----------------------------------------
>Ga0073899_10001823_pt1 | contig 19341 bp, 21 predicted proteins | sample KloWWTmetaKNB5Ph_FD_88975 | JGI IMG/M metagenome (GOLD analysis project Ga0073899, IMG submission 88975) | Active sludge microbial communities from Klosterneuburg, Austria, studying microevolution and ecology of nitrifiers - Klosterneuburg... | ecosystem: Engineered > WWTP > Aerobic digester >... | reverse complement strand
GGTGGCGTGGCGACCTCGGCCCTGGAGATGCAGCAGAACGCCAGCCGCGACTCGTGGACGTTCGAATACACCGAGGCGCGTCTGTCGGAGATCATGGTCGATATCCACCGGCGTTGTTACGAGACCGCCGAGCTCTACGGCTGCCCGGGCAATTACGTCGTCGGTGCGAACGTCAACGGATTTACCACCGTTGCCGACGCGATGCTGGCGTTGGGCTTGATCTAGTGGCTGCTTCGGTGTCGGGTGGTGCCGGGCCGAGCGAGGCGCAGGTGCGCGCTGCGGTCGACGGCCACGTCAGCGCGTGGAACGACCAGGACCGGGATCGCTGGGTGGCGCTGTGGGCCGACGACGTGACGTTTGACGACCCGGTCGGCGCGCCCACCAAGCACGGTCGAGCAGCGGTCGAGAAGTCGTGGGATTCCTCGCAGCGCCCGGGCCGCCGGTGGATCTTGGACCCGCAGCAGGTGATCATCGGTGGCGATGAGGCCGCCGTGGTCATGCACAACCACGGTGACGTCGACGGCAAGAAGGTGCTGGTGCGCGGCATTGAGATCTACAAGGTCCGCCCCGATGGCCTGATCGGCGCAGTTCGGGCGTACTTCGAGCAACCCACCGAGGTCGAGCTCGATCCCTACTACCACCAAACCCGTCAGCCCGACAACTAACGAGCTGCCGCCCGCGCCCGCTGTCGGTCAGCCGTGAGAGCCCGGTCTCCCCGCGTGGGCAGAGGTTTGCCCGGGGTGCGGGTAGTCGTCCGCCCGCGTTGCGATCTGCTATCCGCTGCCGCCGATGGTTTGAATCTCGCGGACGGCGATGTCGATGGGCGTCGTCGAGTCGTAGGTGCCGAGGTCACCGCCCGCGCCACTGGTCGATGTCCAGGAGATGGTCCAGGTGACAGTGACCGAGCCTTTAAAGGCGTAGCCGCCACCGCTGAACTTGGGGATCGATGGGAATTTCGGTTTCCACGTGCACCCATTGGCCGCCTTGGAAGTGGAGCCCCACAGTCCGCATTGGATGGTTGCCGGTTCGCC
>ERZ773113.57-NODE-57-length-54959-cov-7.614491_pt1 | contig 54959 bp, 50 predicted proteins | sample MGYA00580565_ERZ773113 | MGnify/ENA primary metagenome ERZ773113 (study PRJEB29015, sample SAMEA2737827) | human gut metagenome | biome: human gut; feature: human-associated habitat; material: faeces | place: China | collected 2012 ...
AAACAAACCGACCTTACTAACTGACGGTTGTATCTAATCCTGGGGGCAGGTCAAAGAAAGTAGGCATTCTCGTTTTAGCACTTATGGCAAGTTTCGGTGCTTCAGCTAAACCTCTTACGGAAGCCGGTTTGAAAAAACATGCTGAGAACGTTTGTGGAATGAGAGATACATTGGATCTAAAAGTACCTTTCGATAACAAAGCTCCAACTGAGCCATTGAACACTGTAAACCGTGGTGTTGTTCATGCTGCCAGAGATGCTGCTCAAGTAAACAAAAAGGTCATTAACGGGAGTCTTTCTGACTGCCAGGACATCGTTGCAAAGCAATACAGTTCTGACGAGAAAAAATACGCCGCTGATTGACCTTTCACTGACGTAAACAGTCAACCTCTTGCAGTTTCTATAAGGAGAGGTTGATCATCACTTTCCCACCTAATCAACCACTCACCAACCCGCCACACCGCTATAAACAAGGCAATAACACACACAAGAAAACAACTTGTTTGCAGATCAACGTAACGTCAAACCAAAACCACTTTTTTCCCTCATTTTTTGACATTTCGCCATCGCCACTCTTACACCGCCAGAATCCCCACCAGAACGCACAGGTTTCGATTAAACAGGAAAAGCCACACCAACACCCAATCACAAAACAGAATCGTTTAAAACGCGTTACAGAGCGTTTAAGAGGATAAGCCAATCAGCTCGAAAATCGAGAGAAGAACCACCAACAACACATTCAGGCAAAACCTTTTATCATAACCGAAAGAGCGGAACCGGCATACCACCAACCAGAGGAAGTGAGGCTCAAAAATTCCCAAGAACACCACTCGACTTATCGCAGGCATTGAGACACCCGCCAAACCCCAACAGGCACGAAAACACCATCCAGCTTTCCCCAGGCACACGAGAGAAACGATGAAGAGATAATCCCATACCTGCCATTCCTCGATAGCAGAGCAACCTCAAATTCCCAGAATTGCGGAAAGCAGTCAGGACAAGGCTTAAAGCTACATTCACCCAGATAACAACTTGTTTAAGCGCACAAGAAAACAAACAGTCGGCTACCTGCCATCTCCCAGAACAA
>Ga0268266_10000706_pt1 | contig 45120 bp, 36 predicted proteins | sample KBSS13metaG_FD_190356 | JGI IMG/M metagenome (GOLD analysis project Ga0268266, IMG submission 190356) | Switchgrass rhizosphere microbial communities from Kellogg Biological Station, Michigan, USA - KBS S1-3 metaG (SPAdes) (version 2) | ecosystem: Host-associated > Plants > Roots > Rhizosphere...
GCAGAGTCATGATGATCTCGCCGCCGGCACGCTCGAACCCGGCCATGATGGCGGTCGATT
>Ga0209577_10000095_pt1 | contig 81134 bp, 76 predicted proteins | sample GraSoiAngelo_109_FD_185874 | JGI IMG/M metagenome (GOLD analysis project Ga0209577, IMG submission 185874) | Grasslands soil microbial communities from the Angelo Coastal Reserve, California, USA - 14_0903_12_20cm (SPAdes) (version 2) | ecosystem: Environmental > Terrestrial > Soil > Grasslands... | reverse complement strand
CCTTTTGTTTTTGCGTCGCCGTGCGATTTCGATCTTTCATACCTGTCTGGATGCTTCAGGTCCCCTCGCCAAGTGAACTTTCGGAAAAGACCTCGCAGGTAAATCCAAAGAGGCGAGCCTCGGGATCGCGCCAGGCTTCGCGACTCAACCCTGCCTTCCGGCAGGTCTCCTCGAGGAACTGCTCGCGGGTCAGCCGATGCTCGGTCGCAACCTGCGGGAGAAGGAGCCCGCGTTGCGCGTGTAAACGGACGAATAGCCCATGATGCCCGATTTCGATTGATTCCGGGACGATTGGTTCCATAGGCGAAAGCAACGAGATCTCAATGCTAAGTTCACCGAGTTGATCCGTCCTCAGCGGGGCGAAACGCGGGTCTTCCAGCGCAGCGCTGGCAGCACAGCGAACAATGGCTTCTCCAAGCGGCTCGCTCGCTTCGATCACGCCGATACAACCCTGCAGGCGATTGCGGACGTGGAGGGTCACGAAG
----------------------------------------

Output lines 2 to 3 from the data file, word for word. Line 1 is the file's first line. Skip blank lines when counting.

GGTGGCGTGGCGACCTCGGCCCTGGAGATGCAGCAGAACGCCAGCCGCGACTCGTGGACGTTCGAATACACCGAGGCGCGTCTGTCGGAGATCATGGTCGATATCCACCGGCGTTGTTACGAGACCGCCGAGCTCTACGGCTGCCCGGGCAATTACGTCGTCGGTGCGAACGTCAACGGATTTACCACCGTTGCCGACGCGATGCTGGCGTTGGGCTTGATCTAGTGGCTGCTTCGGTGTCGGGTGGTGCCGGGCCGAGCGAGGCGCAGGTGCGCGCTGCGGTCGACGGCCACGTCAGCGCGTGGAACGACCAGGACCGGGATCGCTGGGTGGCGCTGTGGGCCGACGACGTGACGTTTGACGACCCGGTCGGCGCGCCCACCAAGCACGGTCGAGCAGCGGTCGAGAAGTCGTGGGATTCCTCGCAGCGCCCGGGCCGCCGGTGGATCTTGGACCCGCAGCAGGTGATCATCGGTGGCGATGAGGCCGCCGTGGTCATGCACAACCACGGTGACGTCGACGGCAAGAAGGTGCTGGTGCGCGGCATTGAGATCTACAAGGTCCGCCCCGATGGCCTGATCGGCGCAGTTCGGGCGTACTTCGAGCAACCCACCGAGGTCGAGCTCGATCCCTACTACCACCAAACCCGTCAGCCCGACAACTAACGAGCTGCCGCCCGCGCCCGCTGTCGGTCAGCCGTGAGAGCCCGGTCTCCCCGCGTGGGCAGAGGTTTGCCCGGGGTGCGGGTAGTCGTCCGCCCGCGTTGCGATCTGCTATCCGCTGCCGCCGATGGTTTGAATCTCGCGGACGGCGATGTCGATGGGCGTCGTCGAGTCGTAGGTGCCGAGGTCACCGCCCGCGCCACTGGTCGATGTCCAGGAGATGGTCCAGGTGACAGTGACCGAGCCTTTAAAGGCGTAGCCGCCACCGCTGAACTTGGGGATCGATGGGAATTTCGGTTTCCACGTGCACCCATTGGCCGCCTTGGAAGTGGAGCCCCACAGTCCGCATTGGATGGTTGCCGGTTCGCC
>ERZ773113.57-NODE-57-length-54959-cov-7.614491_pt1 | contig 54959 bp, 50 predicted proteins | sample MGYA00580565_ERZ773113 | MGnify/ENA primary metagenome ERZ773113 (study PRJEB29015, sample SAMEA2737827) | human gut metagenome | biome: human gut; feature: human-associated habitat; material: faeces | place: China | collected 2012 ...